Politics, economics: Bane of Zim's socio-economic prospects (Part 1)

HARARE - A recent report on Zimbabwe authored by the International Monetary Fund (IMF) creates the impression that efforts of the economic team driving the country’s revival agenda are being undermined by political circumstances.

It notes that this economic team was forced to pay the 13th cheque in 2016 by government mandarins, which bonus payment had not been budgeted for.

Lately, there have been reports about President Robert Mugabe also reversing the decision to retrench 2 000 civil servants who were employed under the ministry of Youth.

What is coming out from all this is that there is conflict between economics and politics. It is also being implied that our economic think-tanks are not the cause of the rise in the fiscal deficit and the implications thereof.

A strong relationship exists between economics and politics. In fact, the performance of the economy has always been one of the key political battlegrounds in Zimbabwe and elsewhere.

Economic policy involves combining economics with a broader understanding of how to make policy work, whether politically, administratively, or otherwise.

Economists need political support to push through their policies and due to the fact that many economic issues are inherently political. Resultantly, economists need to be aware of this interplay to ensure that economics does not lose its appeal.

The next question then is; who should manage the economy — unelected professional economists or politicians who get elected but might not know about economics?

There’s no easy answer.

Naturally, it should be both. In a democracy, this should be the responsibility of elected politicians whose decisions should be based on advice from impartial economists and the electorate.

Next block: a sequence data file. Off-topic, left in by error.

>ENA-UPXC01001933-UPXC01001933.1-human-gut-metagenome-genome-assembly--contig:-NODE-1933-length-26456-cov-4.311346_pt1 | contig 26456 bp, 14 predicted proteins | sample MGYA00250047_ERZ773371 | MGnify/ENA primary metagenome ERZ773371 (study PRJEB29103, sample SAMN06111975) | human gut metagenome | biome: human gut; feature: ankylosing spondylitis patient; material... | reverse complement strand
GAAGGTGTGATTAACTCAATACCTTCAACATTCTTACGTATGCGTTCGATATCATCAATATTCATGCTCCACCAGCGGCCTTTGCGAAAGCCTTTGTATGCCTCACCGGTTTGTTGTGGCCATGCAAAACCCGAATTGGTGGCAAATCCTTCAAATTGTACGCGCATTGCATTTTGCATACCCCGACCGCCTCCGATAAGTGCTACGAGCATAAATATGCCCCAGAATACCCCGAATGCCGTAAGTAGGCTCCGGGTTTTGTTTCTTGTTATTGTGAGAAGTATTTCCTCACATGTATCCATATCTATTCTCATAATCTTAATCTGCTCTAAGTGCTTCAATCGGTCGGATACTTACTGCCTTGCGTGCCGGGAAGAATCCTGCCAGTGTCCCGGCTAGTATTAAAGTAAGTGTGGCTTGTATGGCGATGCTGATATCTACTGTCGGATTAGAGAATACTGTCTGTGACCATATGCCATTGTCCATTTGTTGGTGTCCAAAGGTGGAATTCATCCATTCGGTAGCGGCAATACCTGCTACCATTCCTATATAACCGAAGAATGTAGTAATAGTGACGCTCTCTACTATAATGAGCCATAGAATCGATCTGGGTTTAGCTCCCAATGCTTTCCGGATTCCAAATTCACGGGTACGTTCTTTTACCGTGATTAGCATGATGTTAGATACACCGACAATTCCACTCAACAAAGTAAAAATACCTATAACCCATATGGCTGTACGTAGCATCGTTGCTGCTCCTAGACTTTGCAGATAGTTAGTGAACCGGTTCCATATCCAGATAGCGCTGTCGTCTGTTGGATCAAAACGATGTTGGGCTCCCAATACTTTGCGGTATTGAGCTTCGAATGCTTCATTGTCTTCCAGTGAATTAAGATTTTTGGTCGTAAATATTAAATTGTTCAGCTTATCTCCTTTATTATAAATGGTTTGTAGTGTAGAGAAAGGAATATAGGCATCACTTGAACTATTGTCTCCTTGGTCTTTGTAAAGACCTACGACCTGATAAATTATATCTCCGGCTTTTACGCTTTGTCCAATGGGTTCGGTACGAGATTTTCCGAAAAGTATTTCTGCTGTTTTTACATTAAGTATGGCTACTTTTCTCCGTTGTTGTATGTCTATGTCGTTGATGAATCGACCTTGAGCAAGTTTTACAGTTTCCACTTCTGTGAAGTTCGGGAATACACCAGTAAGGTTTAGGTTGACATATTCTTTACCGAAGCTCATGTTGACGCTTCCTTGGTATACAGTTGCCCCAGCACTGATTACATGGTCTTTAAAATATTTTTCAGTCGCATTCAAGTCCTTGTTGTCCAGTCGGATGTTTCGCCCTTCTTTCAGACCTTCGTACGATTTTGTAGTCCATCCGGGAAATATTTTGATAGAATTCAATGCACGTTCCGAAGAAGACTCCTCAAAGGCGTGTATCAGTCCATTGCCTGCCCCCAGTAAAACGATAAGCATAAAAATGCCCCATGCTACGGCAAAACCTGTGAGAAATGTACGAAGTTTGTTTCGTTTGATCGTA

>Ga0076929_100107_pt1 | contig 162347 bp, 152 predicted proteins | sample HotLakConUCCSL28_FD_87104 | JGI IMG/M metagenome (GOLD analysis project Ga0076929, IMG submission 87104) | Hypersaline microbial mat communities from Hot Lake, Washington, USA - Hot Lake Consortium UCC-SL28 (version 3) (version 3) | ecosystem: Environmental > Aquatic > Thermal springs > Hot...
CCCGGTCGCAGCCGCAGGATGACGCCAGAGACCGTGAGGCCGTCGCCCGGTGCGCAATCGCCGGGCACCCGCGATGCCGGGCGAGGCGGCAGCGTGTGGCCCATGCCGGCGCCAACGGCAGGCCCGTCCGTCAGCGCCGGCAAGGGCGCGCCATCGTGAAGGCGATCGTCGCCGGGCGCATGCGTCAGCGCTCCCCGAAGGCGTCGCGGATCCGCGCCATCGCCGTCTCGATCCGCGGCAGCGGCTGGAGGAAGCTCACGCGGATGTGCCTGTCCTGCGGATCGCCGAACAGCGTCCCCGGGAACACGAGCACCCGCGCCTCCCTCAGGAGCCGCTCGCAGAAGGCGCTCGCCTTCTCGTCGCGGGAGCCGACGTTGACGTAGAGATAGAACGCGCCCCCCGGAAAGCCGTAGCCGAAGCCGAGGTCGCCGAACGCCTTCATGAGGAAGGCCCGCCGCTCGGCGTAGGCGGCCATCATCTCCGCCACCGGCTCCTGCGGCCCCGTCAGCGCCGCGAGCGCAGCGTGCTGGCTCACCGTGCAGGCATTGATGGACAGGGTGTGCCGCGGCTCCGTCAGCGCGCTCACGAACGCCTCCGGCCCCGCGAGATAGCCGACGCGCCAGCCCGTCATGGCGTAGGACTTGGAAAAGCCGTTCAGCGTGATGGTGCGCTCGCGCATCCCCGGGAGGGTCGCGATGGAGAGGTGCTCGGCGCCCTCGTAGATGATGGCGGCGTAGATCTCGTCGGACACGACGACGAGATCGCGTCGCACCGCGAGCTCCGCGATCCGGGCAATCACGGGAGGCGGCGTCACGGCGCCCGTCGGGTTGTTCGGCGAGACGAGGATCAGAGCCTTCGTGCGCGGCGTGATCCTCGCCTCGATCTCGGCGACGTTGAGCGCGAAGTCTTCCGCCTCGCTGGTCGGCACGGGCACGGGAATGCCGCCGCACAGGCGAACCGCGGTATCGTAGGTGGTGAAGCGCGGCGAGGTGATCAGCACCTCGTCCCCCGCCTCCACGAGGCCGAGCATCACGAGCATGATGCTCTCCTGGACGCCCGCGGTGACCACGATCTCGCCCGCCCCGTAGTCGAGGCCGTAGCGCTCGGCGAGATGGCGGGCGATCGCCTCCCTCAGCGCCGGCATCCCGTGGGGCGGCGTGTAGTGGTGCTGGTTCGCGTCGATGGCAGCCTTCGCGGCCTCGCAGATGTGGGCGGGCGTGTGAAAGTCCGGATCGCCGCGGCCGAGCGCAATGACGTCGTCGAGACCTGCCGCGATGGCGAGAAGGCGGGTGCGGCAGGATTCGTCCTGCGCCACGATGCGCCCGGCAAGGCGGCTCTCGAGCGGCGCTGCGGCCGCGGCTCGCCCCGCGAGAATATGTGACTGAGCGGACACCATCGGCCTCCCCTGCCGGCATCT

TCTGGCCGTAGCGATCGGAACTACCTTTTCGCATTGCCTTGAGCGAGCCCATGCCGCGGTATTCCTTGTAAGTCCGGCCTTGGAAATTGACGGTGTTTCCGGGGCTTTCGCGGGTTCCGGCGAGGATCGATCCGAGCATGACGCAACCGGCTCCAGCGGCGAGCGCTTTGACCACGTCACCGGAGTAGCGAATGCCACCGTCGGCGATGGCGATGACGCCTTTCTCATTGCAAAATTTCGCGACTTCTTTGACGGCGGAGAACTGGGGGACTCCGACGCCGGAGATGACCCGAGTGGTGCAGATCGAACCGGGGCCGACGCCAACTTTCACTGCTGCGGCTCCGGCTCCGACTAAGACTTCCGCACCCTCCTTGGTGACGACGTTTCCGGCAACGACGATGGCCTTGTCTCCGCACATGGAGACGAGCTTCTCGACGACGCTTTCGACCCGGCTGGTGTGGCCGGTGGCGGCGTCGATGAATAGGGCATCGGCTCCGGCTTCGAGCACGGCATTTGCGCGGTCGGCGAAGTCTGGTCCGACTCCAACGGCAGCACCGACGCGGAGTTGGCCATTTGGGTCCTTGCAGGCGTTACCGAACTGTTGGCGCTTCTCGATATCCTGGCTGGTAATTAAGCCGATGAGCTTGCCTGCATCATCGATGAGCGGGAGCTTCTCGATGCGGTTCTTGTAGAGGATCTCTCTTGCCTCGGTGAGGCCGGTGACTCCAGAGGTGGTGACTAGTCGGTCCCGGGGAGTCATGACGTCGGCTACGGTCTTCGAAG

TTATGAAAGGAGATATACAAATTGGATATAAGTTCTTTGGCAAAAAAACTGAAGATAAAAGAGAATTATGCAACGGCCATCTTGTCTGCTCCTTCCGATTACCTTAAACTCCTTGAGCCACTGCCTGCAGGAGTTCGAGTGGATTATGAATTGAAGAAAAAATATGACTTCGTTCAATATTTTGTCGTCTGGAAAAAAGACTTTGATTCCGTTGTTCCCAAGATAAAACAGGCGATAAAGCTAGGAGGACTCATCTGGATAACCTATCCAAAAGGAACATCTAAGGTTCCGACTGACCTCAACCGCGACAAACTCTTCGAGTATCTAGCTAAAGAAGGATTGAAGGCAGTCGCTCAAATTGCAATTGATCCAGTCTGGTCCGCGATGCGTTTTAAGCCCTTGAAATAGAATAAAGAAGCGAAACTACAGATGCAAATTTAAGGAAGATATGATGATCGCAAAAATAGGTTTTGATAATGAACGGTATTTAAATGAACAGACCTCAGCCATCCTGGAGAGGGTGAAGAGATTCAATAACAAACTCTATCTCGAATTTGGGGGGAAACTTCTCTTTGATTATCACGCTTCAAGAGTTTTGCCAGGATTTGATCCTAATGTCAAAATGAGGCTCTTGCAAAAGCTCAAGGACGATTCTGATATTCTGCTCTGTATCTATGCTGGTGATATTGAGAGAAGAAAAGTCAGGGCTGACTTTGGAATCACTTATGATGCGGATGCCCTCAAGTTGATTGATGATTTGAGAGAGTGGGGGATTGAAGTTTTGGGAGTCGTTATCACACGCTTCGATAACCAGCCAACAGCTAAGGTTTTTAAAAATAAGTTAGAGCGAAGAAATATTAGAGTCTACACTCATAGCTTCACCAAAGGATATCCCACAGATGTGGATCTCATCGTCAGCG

Their decisions should be based on evidence rather than looking for something to justify their political ideologies.

The IMF’s reports on Zimbabwe seem to suggest that Zimbabwe’s sound economic policies are frustrated by politics, given that some “good” policy recommendations do not see the light of the day while other “good” policies are reversed or some “bad” policies are imposed on technocrats.

Our challenges are largely fiscal and structural. Those that remain unresolved are political in nature. We have, therefore, seen failure by both the economists and politicians to understand and accommodate each other.

There also seems to be differences in ideology or schools of thought between these parties.

Our technocrats are more on the neo liberal side while the political side is shaped more by the Marxists or socialist background.

Resultantly, our technocrats, to some extent, view politicians as people with limited understanding of economics. As such, they want them to implement policies that may even push the politicians “out of power”.

The attendant resistance to some of the neo liberal policy options by politicians has now resulted in the country having a “good economic team” versus “bad politicians”.

The technocrats are happy with the pat on the back they get from international institutions for the recommendations they make even though some are not implemented or a fraught with delays.

Isn’t it time economists also seek to understand the other view and see how they can be blended together in a manner that reduces tension and moves the country forward?

Our economists believe that our salvation is in the IMF and hence they try by all means to please them and force government into arrangements, which principals have doubts in terms of their materialisation.

In the past, Zimbabwe paid $100 million to the fund, with the hope that we would get funding from the IMF. Lately, the country was working on the Lima debt arrears clearance programme, which has not yet materialised.

According to the IMF, the Lima process is said to be “facing severe headwinds” because of the need for a strong reform agenda on “political and governance reforms, including human and property rights” to facilitate debt treatment and the unlocking of financial support. This is despite the fact that the multilateral institutions were all engaged at the same time and had agreed to the proposal.

Politicians see through these things that economists fail to see and at the end of the day feel vindicated on the need to go it alone.

At the same time, it signals a marked shift in goal posts by the multilateral institutions and the tone of the language now mimics that of the major shareholders.

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